Accession Number: 63
Norfolk & Western Railroad Records, 1881-1979
Bulk Dates, 1883-1946
4.0 linear ft.
Series I - History
Series II - Annual
Series III - Rules
Series IV - Legal Documents
Series V - Subject Files
Access and Use:
Provenance: Berea College Special Collections purchased
the Norfolk and Western Railroad Records in the mid-90s.
Preferred Citation: Norfolk and Western Railroad Records,
Berea College Special Collections & Archives, Berea, Ky.
Overview of the Collection
Records in this collection include agreements, annual fiscal reports,
annual reports, annual reports to shareholders, articles of consolidation
and merger, bills of sale, bonds, certificates, contracts, deeds,
deeds of assignment, deeds of contracts and lease, deeds of conveyance,
deeds of release, deeds of trust or mortgage, indentures, leases,
lawsuits, petitions, plan of organization, power of attorney, releases,
rule and by-law booklets, and subject files. All of these records,
including the legal documents, are printed copies which would have
been available to stockholders and regulatory agencies.
The Records of the Ohio and Kentucky Railroad
Company, SAA 31
Chartered in 1881, the Norfolk and Western Railroad was created
and organized when Clarence H. Clark and his associates purchased
the property and franchises belonging to the Atlantic, Mississippi
and Ohio Railroad Company. The combined track length owned by Clark
and associates, after the rights had been bought in a public sale,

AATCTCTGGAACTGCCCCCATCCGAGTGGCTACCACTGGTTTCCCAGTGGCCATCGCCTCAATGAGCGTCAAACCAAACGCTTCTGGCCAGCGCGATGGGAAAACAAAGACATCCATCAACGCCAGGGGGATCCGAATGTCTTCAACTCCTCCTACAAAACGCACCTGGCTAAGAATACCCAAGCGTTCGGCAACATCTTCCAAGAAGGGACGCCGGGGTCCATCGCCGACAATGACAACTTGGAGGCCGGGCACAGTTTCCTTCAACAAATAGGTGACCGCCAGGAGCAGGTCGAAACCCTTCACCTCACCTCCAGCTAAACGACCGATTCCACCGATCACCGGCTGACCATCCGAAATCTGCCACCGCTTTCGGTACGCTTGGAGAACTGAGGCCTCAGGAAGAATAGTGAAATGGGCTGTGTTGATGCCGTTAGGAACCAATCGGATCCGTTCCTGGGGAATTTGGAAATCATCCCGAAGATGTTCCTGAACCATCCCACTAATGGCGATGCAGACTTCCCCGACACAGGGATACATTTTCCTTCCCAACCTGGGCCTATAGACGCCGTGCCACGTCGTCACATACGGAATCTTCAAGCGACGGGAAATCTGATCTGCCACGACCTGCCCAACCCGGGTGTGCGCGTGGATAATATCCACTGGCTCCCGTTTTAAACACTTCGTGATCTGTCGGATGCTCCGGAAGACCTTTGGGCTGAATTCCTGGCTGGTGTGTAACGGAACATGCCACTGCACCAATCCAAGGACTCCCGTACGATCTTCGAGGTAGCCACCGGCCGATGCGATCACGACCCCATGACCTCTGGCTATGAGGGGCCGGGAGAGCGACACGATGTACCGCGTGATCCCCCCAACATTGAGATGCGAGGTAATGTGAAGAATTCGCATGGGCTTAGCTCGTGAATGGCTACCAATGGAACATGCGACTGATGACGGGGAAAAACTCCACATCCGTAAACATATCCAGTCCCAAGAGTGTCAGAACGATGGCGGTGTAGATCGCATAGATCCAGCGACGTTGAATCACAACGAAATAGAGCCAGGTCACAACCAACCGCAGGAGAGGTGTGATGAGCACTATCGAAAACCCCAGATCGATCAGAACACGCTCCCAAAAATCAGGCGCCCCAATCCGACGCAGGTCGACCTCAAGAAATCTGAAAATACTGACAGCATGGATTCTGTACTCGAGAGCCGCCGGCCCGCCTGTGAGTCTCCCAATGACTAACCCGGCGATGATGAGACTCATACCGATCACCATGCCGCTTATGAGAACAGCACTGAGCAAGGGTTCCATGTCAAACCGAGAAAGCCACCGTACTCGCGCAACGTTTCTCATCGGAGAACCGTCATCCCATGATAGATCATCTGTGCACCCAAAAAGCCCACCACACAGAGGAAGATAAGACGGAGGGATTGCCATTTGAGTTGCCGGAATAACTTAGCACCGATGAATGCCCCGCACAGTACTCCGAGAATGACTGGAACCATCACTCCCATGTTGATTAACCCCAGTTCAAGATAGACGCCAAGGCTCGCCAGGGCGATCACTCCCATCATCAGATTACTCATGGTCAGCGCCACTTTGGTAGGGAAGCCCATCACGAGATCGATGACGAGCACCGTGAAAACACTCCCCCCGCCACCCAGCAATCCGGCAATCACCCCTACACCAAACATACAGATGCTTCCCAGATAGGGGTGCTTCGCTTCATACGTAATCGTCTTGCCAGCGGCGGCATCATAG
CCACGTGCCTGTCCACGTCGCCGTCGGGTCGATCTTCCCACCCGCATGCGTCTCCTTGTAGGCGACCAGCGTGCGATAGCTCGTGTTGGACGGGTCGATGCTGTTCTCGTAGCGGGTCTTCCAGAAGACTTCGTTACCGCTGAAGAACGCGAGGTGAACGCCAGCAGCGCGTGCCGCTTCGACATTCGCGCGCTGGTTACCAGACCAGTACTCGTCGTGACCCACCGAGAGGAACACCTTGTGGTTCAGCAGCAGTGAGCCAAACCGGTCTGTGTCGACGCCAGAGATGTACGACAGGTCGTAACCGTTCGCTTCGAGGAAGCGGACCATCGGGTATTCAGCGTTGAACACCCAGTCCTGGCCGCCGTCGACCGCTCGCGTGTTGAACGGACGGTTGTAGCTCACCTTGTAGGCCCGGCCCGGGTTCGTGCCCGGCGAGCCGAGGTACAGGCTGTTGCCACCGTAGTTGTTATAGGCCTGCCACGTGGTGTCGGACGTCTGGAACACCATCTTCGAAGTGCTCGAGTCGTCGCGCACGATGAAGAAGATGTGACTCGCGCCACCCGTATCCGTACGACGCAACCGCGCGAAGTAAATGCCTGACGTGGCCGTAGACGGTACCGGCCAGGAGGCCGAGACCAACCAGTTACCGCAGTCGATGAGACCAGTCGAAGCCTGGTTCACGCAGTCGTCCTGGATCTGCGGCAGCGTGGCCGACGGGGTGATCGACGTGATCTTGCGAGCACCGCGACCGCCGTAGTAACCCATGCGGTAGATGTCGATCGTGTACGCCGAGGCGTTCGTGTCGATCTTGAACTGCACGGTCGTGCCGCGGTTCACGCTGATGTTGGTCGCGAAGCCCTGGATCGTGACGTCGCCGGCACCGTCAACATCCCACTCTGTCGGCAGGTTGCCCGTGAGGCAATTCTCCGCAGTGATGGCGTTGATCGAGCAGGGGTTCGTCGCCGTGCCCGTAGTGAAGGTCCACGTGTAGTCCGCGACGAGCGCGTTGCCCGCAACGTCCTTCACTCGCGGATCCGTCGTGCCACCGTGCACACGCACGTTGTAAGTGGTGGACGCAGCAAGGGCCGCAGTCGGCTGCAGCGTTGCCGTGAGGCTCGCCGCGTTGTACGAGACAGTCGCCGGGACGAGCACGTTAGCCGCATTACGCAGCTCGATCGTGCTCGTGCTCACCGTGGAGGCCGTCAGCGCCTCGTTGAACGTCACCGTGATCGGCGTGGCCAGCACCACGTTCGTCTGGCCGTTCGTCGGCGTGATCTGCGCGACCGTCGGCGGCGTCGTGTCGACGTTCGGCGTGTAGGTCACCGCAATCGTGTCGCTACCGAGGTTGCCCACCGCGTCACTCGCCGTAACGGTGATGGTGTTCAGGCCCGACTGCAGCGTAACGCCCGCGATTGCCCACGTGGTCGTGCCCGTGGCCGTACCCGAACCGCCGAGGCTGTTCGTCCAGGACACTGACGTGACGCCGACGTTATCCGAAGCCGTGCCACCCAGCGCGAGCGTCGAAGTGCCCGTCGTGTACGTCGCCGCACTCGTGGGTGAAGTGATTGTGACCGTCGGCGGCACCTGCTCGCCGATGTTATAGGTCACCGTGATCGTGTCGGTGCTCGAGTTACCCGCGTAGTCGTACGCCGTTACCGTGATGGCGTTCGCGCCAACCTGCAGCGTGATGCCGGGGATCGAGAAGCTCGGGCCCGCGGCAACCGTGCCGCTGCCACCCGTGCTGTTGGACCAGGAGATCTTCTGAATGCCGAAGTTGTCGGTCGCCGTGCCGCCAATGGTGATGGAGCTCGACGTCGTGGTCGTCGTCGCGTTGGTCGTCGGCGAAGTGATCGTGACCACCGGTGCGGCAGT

was just over 400 miles. By the year 1900 another 1,100 miles had
been added, including a branch as far north as Columbus, Ohio.
Growth was limited for the railroad until after the close of World
War II. In 1959 Norfolk and Western acquired another 600 miles
of track, used primarily for coal transport, from the then defunct
Virginia Railway. In 1964 N&W added another 2,100 miles to its
already large network of tracks by buying up the franchise rights
of the Nickel Plate Railroad. Finally, six years later in 1970,
N&W took over full control of the Wabash Railroad, which added
yet another 2,400 miles. This stretched its lines to over 7,600
miles and included such cities as Norfolk, Buffalo and Detroit,
and as far west as Chicago, Des Moines, Omaha and Kansas City.
By 1970 the Norfolk and Western Railway Company had assets totaling
over two billion dollars. Although it had much mileage in both
Virginia and West Virginia, more than two thirds of N&W track lay
north and west of the Ohio River.
10 Manuscript Boxes
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